An officer arrived and spoke to Kutti, who described herself as a “crisis manager,” according to the police incident report.
Kutti reiterated that Freeman “was in danger” and had “48 hours” before “unknown subjects” showed up at her home, the report said. At the officer’s suggestion, the women agreed to meet at a police station. The officer’s report did not identify the man accompanying Kutti.
“YOU ARE A LOOSE END”
At the station, Kutti and Freeman met in a corner, according to footage from a body camera worn by an officer present at the meeting. Reuters obtained the video through a public records request.
“I can’t say exactly what’s going to happen,” Kutti Freeman says in the recording. “All I know is that it will interfere with your freedom,” she said, “and the freedom of one or more of your family members.”
“You’re a loose end for a party that needs cleaning up,” Kutti continued. She added that “Federals” were involved, without giving details.
According to Freeman, Kutti told her that she would put a man named “Harrison Ford” on the speakerphone. (Freeman said the man on the phone wasn’t the actor of the same name.) Kutti said the man had “authoritarian powers to get you protection,” bodycam footage shows.
At this point, Kutti can be heard asking the officer to give them privacy. The body camera did not capture a clear recording of the conversation that ensued after the officer walked away from the two women.
According to Freeman, for the next hour Kutti and the man on the speakerphone tried to get Freeman to engage in voter fraud on Election Day. Kutti offered legal aid in return, Freeman said.
“If you don’t tell everything,” Freeman recalled to Kutti, “you’re going to jail.”
Freeman became suspicious and said she jumped out of her chair and told Kutti, “The devil is a liar,” before calling for an officer.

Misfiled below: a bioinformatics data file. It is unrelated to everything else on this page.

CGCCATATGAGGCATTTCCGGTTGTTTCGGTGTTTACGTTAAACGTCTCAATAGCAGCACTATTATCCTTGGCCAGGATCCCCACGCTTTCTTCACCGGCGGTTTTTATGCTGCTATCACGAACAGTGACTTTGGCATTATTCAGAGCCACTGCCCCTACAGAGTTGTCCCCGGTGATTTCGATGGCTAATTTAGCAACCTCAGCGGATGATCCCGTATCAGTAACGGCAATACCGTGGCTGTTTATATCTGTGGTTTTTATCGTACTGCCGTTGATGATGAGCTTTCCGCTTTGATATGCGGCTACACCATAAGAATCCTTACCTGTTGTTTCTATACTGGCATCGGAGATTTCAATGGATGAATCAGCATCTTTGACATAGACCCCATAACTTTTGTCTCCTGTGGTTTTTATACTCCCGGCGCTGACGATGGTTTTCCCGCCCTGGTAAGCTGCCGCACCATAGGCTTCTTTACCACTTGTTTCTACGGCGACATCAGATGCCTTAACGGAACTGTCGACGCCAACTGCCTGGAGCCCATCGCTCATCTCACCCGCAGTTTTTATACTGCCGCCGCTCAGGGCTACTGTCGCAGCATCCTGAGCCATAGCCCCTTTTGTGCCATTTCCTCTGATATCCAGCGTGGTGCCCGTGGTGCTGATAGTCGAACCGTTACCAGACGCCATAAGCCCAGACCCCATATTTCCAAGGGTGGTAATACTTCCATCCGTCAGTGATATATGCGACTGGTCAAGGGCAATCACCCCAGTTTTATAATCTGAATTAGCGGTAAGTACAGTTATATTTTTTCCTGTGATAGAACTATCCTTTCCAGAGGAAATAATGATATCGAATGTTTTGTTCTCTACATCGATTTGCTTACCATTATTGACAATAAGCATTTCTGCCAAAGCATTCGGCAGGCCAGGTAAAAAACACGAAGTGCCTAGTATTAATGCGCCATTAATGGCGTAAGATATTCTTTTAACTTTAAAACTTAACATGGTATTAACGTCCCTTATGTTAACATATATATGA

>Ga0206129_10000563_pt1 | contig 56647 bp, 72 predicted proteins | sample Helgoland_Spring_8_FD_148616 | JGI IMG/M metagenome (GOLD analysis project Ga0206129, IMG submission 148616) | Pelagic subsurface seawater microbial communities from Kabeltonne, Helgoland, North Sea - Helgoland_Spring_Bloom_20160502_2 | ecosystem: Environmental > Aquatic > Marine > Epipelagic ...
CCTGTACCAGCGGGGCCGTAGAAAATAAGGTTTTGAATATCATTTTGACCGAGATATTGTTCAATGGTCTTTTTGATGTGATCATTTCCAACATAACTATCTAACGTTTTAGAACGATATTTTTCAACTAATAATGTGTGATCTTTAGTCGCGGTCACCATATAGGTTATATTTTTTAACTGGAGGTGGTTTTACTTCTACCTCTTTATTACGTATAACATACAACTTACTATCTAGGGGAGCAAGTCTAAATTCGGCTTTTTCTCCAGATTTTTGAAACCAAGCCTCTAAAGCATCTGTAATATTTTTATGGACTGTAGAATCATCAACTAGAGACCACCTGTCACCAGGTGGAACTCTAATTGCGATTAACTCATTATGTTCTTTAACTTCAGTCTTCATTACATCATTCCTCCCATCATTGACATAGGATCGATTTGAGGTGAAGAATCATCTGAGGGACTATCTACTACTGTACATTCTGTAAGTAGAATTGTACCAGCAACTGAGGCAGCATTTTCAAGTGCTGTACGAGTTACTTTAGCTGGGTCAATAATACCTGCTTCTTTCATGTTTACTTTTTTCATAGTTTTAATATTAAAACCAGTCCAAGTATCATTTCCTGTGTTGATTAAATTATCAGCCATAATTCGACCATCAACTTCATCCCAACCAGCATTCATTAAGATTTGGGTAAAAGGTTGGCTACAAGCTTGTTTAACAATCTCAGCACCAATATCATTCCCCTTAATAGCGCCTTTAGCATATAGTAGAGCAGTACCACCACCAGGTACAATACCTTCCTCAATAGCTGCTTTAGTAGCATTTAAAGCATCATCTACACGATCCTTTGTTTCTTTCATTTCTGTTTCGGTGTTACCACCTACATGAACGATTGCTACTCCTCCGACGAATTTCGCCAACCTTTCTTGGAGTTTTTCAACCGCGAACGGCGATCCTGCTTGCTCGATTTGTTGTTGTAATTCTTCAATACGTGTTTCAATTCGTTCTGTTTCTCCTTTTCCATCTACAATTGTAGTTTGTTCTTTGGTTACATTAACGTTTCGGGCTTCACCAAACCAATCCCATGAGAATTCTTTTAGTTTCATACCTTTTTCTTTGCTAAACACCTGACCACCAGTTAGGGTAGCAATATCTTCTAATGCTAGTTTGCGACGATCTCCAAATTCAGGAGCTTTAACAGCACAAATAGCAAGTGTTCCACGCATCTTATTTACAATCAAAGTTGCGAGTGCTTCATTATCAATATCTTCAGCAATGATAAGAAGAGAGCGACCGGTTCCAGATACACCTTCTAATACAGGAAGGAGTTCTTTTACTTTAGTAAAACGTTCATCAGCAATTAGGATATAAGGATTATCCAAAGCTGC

Back home later, Freeman said she Googled Kutti’s name and found out she was a Trump supporter.
Police say they did not investigate the incident further.
West, who changed his name to “Ye” in October, did not respond to requests for comment sent by another publicist representing him.
Media reports have cited Kutti’s association with the rapper since 2018, when she stopped working with R. Kelly, an R&B singer convicted of racketeering and sex trafficking in September. According to Kutti’s biography, she is the founder of Trevian Worldwide, a media and entertainment consultancy with offices in four cities. Her clients, she says, include boxer Terence Crawford and Queen Rania Al Abdullah of Jordan.
The meeting came two months after West ended a failed White House bid that drew media attention when multiple publications revealed that Trump allies and supporters were working locally to advance West’s campaign. Some Democrats said they viewed West’s presidential bid as a ploy to steal black votes from Democrat Joe Biden. Groups supporting the rapper’s campaign denied these charges.
On Jan. 5, the day after Freeman met Kutti, a Federal Bureau of Investigation agent called Freeman and asked her to leave her 20-year-old home because it wasn’t safe, Freeman said.
The following day, Jan. 6, Kutti’s prediction that people would be coming to Freeman’s home in 48 hours proved correct, according to a defamation lawsuit Freeman and Moss filed against a far-right news site last week. Freeman, the lawsuit says, left hours before a mob of angry Trump supporters surrounded her home and yelled through megaphones.
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Reporting by Jason Szep and Linda So; Edited by Brian Thevenot